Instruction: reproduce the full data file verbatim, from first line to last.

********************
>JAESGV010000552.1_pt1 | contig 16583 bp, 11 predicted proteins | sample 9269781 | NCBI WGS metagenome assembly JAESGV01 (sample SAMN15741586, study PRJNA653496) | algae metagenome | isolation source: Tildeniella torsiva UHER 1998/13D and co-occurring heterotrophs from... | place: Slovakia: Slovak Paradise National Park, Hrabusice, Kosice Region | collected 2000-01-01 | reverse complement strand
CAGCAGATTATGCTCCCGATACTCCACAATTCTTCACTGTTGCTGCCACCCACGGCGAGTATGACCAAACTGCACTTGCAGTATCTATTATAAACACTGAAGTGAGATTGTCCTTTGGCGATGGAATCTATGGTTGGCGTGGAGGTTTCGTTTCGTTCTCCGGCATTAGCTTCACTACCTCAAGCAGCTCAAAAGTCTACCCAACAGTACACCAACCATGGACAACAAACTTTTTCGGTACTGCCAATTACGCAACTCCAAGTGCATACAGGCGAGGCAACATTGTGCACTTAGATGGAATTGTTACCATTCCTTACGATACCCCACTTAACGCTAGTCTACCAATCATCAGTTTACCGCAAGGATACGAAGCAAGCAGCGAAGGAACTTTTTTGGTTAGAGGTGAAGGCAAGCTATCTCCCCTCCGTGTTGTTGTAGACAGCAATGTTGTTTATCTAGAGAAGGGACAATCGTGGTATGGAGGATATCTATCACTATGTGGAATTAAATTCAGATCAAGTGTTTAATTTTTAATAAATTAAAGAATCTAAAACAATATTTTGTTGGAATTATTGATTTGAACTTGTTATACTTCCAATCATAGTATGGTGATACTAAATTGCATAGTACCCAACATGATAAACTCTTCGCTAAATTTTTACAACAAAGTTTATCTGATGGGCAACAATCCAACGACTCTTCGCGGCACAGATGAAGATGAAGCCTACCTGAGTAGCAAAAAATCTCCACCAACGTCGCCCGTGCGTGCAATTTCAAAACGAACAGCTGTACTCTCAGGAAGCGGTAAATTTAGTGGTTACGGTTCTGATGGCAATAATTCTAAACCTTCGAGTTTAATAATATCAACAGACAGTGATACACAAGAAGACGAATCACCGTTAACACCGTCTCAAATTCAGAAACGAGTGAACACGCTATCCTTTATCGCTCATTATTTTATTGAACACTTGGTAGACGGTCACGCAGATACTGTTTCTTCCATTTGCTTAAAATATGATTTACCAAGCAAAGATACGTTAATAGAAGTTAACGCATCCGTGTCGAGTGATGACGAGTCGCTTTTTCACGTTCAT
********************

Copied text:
>JAESGV010000552.1_pt1 | contig 16583 bp, 11 predicted proteins | sample 9269781 | NCBI WGS metagenome assembly JAESGV01 (sample SAMN15741586, study PRJNA653496) | algae metagenome | isolation source: Tildeniella torsiva UHER 1998/13D and co-occurring heterotrophs from... | place: Slovakia: Slovak Paradise National Park, Hrabusice, Kosice Region | collected 2000-01-01 | reverse complement strand
CAGCAGATTATGCTCCCGATACTCCACAATTCTTCACTGTTGCTGCCACCCACGGCGAGTATGACCAAACTGCACTTGCAGTATCTATTATAAACACTGAAGTGAGATTGTCCTTTGGCGATGGAATCTATGGTTGGCGTGGAGGTTTCGTTTCGTTCTCCGGCATTAGCTTCACTACCTCAAGCAGCTCAAAAGTCTACCCAACAGTACACCAACCATGGACAACAAACTTTTTCGGTACTGCCAATTACGCAACTCCAAGTGCATACAGGCGAGGCAACATTGTGCACTTAGATGGAATTGTTACCATTCCTTACGATACCCCACTTAACGCTAGTCTACCAATCATCAGTTTACCGCAAGGATACGAAGCAAGCAGCGAAGGAACTTTTTTGGTTAGAGGTGAAGGCAAGCTATCTCCCCTCCGTGTTGTTGTAGACAGCAATGTTGTTTATCTAGAGAAGGGACAATCGTGGTATGGAGGATATCTATCACTATGTGGAATTAAATTCAGATCAAGTGTTTAATTTTTAATAAATTAAAGAATCTAAAACAATATTTTGTTGGAATTATTGATTTGAACTTGTTATACTTCCAATCATAGTATGGTGATACTAAATTGCATAGTACCCAACATGATAAACTCTTCGCTAAATTTTTACAACAAAGTTTATCTGATGGGCAACAATCCAACGACTCTTCGCGGCACAGATGAAGATGAAGCCTACCTGAGTAGCAAAAAATCTCCACCAACGTCGCCCGTGCGTGCAATTTCAAAACGAACAGCTGTACTCTCAGGAAGCGGTAAATTTAGTGGTTACGGTTCTGATGGCAATAATTCTAAACCTTCGAGTTTAATAATATCAACAGACAGTGATACACAAGAAGACGAATCACCGTTAACACCGTCTCAAATTCAGAAACGAGTGAACACGCTATCCTTTATCGCTCATTATTTTATTGAACACTTGGTAGACGGTCACGCAGATACTGTTTCTTCCATTTGCTTAAAATATGATTTACCAAGCAAAGATACGTTAATAGAAGTTAACGCATCCGTGTCGAGTGATGACGAGTCGCTTTTTCACGTTCAT